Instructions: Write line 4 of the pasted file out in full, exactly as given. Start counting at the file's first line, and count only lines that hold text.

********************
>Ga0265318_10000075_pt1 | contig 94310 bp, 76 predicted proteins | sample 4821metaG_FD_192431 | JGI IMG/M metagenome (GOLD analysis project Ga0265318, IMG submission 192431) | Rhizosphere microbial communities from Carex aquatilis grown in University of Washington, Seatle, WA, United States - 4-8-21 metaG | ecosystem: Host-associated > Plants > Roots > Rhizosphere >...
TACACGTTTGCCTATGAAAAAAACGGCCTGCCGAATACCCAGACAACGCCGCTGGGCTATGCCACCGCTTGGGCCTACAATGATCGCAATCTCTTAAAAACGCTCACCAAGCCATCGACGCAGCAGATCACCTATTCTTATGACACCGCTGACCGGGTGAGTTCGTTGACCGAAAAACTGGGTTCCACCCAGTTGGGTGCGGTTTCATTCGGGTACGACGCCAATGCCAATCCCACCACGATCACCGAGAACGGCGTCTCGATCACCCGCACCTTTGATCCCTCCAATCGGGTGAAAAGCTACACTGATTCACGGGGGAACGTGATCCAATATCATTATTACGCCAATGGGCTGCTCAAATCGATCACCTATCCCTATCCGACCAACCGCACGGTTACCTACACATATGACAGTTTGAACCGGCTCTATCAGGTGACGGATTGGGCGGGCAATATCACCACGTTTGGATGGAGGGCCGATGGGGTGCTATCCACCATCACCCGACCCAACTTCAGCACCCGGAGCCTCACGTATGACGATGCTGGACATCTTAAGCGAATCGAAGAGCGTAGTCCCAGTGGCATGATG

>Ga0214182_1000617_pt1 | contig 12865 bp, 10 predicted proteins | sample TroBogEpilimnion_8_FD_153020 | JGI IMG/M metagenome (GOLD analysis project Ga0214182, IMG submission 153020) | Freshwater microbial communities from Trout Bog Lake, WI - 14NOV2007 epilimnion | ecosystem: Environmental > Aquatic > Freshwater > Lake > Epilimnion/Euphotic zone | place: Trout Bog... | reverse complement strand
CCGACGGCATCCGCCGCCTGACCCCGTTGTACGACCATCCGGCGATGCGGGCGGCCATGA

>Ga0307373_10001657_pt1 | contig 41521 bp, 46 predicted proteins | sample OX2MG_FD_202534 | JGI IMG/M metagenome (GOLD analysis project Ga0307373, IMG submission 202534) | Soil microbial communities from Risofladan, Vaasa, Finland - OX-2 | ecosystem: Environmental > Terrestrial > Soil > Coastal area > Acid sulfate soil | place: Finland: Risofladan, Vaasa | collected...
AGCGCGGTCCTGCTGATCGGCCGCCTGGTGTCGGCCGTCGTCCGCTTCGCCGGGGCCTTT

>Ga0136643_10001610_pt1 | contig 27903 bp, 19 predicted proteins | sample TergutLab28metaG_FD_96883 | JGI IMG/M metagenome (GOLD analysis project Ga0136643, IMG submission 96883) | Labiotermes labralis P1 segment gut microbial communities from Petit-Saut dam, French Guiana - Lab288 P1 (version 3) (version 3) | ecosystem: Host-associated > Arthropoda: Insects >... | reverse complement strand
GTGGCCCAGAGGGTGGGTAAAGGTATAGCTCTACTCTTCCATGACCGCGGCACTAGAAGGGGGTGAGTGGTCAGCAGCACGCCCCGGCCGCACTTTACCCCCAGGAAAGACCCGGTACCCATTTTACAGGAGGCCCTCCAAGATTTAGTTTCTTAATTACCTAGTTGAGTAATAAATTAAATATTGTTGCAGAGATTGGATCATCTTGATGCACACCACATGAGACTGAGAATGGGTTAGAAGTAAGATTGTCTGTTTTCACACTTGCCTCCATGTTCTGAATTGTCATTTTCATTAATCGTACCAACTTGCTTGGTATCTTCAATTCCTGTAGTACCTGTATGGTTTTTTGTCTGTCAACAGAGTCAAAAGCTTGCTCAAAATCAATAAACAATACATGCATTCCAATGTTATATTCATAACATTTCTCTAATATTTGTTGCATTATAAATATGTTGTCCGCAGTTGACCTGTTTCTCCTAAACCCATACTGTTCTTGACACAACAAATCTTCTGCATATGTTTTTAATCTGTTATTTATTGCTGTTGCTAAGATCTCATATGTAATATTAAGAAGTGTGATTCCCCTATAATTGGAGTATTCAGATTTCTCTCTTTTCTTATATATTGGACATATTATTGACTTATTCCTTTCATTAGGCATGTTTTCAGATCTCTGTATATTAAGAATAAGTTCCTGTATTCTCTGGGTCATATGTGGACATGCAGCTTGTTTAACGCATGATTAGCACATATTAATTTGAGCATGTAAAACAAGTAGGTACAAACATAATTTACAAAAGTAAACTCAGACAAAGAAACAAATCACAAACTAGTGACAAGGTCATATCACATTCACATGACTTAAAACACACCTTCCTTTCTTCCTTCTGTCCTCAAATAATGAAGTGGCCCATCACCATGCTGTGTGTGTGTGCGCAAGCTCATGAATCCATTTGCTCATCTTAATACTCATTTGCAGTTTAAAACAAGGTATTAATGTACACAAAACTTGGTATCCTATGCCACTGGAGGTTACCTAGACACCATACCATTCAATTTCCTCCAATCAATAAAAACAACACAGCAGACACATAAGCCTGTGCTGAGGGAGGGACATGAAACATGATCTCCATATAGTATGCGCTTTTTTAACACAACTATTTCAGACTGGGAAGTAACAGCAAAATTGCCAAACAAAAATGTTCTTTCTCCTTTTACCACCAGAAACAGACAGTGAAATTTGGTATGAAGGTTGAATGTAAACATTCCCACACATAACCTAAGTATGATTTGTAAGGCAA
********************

CCGACGGCATCCGCCGCCTGACCCCGTTGTACGACCATCCGGCGATGCGGGCGGCCATGA